Andrew AlbaneseWell, Shakespeare, he’s in the alley with his pointed shoes and his bells, and Bob Dylan’s heading to Stockholm to claim the Nobel Prize.

From Hemingway to Hesse, Camus to Kawabata, Singer to Soyinka, Nobel winners in literature have authored books of poetry, fiction, and journalism. But the latest laureate is best-known for a body of recorded music. And that news has Andrew Albanese, Publishers Weekly senior writer, wondering which way the wind blows.

“Dylan is an author, of course,” Albanese note. “In addition to his lyrics, he is the author of Tarantula, a book of prose poetry, and Chronicles, a projected three-part memoir series, published by Simon & Schuster. He has also authored six art books. He is set to publish The Lyrics: 1961-2012, with a November 8 scheduled release, but that is now, understandably, being accelerated.”

Coming on the cusp of the Frankfurt Book Fair, however, the surprising announcement from the Swedish Academy is sure to spark debate among the international publishing world, Albanese believes.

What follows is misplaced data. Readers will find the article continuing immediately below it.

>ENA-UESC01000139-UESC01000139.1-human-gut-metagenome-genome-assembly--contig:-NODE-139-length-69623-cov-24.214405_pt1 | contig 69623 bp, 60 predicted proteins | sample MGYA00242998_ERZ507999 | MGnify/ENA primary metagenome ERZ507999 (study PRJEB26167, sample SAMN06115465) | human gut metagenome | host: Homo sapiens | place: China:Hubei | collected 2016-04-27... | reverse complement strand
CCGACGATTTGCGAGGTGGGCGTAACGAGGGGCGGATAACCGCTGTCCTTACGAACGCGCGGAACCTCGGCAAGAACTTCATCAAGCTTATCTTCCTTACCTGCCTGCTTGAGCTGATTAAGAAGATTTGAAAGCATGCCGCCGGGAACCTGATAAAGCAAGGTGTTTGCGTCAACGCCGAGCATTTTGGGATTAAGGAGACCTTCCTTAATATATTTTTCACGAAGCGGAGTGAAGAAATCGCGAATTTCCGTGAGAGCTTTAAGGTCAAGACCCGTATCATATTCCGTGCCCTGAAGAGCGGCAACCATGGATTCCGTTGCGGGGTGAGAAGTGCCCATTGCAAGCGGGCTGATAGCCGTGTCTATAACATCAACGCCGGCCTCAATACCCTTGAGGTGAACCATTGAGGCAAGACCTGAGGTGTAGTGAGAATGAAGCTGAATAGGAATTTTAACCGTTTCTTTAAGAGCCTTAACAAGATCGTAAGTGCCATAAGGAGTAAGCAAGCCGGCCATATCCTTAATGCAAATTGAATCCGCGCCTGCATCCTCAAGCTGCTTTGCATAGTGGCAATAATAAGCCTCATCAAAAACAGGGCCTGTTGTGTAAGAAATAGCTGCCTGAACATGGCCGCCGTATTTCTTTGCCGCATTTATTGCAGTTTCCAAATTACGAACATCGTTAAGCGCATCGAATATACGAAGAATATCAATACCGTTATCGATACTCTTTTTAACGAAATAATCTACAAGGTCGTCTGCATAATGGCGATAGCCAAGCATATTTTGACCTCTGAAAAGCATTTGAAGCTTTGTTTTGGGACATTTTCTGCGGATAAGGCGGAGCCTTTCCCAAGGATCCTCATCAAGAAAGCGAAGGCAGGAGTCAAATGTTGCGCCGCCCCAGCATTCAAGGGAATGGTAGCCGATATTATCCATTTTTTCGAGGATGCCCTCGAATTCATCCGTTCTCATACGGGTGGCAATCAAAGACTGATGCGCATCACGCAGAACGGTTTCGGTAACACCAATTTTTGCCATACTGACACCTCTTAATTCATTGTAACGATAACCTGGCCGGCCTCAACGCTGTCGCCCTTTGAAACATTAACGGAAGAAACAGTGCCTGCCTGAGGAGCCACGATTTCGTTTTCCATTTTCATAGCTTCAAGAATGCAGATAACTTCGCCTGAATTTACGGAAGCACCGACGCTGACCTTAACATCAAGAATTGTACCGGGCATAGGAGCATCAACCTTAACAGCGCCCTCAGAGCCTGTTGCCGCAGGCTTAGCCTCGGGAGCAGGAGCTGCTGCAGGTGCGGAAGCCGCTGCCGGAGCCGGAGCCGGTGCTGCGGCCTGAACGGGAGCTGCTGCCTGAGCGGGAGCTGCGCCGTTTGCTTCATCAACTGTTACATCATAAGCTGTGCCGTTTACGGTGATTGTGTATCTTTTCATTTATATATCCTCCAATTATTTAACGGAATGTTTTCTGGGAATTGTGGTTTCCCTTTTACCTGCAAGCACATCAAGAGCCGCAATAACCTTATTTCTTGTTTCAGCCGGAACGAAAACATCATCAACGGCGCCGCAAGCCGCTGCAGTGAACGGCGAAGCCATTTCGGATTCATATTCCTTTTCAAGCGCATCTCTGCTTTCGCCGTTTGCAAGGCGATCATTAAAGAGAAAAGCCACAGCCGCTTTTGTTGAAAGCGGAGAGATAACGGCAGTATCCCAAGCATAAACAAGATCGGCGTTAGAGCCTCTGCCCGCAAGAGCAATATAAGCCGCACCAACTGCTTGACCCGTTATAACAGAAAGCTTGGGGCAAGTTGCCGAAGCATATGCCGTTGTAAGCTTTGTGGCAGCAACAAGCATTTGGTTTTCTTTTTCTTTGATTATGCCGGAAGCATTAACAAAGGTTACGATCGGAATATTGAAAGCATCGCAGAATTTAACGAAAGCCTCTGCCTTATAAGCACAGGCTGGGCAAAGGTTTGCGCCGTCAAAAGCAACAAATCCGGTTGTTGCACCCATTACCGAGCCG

“Publishing professionals, like me, are probably largely Dylan fans. Some may be delighted to see the Nobel committee expand the field of literature to include a figure like Dylan,” he tells CCC’s Chris Kenneally.

“But, of all the great writers working internationally, of all the people who are working within the world of literature—the important voices and stories, and people whose work supports education, libraries, and booksellers —  Bob Dylan? Really? In 2016?”

Every Friday, CCC’s “Beyond the Book” speaks with the editors and reporters of “Publishers Weekly” for an early look at the news that publishers, editors, authors, agents and librarians will be talking about when they return to work on Monday.

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